Researchers at Durham University, Dr Ernesto Schwartz-Marin and his wife Dr Arely Cruz-Santiago on tier 2 visas, have been told in March 2018 they must leave the UK within two weeks. The couple, who spent time in Mexico working with victims of violence, have seen their UK indefinite leave to remain applications rejected because they spent too long outside Britain.
Sanwar Ali workpermit.com comment:
Employers with a tier 2 sponsorship licence employing tier 2 visa employees have to deal with an overly complicated, restrictive, expensive and bureaucratic system. Applications are refused because it is not always easy to find out what the documentation requirements are for an application. UK visa applications are frequently refused for reasons that seem to be very unfair. Lets hope that after the Windrush scandal and the appointment of a new Home Secretary Sajid Javid things will be different.
The Home Office said the amount of time spent outside the UK by the pair ‘breached their UK visa rules.’ The couple, along with their 11-year-old daughter, have been given 14 days to leave or face detainment and forceful removal, in a letter sent by the Home Office.
Dr Ernesto Schwartz-Marin, 36, and his wife Dr Arely Cruz-Santiago, 32 have been living in the UK for more than 10 years. 11-year-old daughter Camila attends St Margaret’s Primary School in Durham. The Durham University researchers spent nearly 12 months in Mexico working with the families of people who have vanished over the last decade.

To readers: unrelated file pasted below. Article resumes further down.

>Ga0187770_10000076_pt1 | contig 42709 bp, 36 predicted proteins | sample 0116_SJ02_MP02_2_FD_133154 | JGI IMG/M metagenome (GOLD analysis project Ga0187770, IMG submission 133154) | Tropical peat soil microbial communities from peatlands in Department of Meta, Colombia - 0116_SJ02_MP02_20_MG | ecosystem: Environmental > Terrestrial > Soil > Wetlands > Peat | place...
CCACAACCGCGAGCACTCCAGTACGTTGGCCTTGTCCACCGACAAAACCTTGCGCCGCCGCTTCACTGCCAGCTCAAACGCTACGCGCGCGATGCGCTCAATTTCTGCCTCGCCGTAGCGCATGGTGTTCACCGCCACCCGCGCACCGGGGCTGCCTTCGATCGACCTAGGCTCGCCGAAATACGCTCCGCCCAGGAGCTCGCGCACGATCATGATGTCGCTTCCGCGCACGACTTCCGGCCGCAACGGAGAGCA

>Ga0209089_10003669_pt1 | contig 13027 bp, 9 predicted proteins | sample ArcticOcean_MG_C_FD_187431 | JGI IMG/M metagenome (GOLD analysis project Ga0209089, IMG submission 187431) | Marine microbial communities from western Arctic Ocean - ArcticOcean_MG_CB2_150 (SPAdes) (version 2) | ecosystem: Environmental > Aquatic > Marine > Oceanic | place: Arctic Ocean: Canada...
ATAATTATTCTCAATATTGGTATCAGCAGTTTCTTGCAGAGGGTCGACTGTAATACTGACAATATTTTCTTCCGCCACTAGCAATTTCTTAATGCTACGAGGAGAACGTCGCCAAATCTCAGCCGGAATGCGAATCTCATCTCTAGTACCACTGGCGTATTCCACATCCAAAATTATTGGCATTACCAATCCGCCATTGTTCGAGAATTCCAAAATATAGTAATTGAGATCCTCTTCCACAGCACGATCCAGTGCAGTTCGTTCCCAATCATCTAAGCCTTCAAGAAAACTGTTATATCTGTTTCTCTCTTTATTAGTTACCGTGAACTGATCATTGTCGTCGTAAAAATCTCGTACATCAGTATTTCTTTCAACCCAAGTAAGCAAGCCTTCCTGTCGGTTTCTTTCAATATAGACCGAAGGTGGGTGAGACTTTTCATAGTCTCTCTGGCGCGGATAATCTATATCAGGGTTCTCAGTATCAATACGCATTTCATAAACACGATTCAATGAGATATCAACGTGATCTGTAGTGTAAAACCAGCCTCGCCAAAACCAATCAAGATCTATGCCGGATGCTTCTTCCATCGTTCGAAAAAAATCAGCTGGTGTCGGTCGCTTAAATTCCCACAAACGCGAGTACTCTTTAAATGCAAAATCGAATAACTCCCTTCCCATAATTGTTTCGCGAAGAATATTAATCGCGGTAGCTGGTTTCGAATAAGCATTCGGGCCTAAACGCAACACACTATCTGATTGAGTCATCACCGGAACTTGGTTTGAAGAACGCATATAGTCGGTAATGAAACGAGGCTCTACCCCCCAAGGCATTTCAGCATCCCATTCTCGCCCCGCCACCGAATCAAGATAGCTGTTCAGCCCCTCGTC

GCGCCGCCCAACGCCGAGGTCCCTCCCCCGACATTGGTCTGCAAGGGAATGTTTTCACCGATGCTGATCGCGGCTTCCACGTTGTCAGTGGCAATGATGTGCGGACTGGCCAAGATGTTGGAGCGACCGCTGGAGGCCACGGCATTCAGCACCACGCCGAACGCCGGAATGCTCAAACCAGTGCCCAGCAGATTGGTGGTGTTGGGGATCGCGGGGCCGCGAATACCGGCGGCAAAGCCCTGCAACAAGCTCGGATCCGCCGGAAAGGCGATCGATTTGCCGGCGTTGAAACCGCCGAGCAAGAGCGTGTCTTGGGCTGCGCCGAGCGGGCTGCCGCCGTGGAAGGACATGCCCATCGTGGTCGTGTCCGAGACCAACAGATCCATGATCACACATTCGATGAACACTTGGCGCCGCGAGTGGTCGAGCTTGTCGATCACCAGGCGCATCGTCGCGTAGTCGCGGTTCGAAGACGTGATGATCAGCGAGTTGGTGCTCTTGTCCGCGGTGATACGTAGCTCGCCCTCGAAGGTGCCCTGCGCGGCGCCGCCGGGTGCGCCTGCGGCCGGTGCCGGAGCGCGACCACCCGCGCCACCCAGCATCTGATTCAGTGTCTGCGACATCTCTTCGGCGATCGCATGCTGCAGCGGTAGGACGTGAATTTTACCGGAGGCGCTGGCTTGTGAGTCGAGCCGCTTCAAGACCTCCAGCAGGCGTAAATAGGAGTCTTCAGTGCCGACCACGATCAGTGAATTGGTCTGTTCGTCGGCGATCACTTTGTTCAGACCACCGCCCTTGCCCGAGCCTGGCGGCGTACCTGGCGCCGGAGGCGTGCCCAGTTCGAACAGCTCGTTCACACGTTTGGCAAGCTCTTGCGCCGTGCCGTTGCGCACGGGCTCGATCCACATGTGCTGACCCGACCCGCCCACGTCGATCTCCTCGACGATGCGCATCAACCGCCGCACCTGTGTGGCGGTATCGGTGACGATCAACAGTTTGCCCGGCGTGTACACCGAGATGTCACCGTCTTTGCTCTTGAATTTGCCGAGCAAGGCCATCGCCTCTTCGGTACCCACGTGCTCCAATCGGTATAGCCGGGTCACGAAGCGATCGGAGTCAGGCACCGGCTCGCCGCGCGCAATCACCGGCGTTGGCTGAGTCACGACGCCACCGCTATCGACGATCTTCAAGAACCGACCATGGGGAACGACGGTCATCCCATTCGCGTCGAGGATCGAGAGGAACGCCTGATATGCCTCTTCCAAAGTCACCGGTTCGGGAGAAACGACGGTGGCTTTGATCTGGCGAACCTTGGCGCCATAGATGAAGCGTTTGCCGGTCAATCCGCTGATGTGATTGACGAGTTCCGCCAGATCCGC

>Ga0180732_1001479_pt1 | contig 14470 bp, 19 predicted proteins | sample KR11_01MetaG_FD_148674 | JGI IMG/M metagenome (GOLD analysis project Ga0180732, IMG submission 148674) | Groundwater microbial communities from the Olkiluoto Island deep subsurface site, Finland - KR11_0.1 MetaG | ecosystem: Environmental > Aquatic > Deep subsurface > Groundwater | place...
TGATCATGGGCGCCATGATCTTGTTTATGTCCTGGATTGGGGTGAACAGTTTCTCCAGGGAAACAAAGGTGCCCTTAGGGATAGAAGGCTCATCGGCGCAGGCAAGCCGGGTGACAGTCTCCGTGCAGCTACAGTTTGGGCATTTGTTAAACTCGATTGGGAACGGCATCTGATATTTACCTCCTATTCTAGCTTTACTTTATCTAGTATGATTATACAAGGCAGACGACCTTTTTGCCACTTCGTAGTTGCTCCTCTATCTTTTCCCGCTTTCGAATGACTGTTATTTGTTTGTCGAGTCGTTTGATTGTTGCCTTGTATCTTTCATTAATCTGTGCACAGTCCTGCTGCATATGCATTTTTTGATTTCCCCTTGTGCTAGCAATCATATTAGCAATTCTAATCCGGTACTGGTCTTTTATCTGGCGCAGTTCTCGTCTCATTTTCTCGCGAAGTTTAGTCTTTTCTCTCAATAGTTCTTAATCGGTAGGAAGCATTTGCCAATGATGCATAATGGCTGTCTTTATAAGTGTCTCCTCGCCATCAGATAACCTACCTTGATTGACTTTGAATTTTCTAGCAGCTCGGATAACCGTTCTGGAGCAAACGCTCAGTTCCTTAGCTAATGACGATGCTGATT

UK visa punishment
Dr Schwartz-Marin said: “We are the cutting edge in academia. It’s why people like Arley and I come to Britain because it’s the best place to be for our research. But suddenly, it seems like you are punished because you have success doing the thing you were supposed to do.”
Between 2014 and 2015, the couple spent 270 days in Mexico after receiving a grant from the Economic and Social Research Council to create the country’s first citizen-led DNA database, which would help people to identify family members.
UK immigration rules specify that in order to be granted indefinite leave to remain, people are not permitted to spend more than 180 days outside the country within a 12-month period, barring exceptions for those assisting in a humanitarian crisis.
Not a humanitarian crisis
However, a Home Office letter to the couple said that their work in Mexico ‘did not qualify’ as a humanitarian crisis. Dr Cruz-Santiago said: “We’ve been here since 2007; our daughter arrived here when she was eight months old. It’s a shock for all of us.”
The Home Office did concede that the couple were involved in a humanitarian ‘project’, but not a humanitarian ‘crisis,’ despite providing 1.5kg of evidence – including letters from NGOs, the BBC and Mexican charities about the impact of their work and publicity of the humanitarian crisis in Mexico fuelled by drug and gang wars.
Dr Schwartz-Marin now plans to file for a judicial review following the rejection of his indefinite leave to remain application. He said: “We will fight this. We believe it’s fundamentally unfair. Our job description specified that we would be spending a year in Mexico after being awarded the Economic Research Council grant.”
He added: “We are being punished for doing our job and the UK visa authorities are not even following their own rules on exceptions. The system is so non-transparent. We are now left in the hands of the Home Office to decide what a humanitarian crisis is.”
Pro-vice-chancellor of social sciences and health at Durham University, Professor Tim Clark, said: “We are committed to supporting our staff wherever possible and we are providing such support in this instance.”
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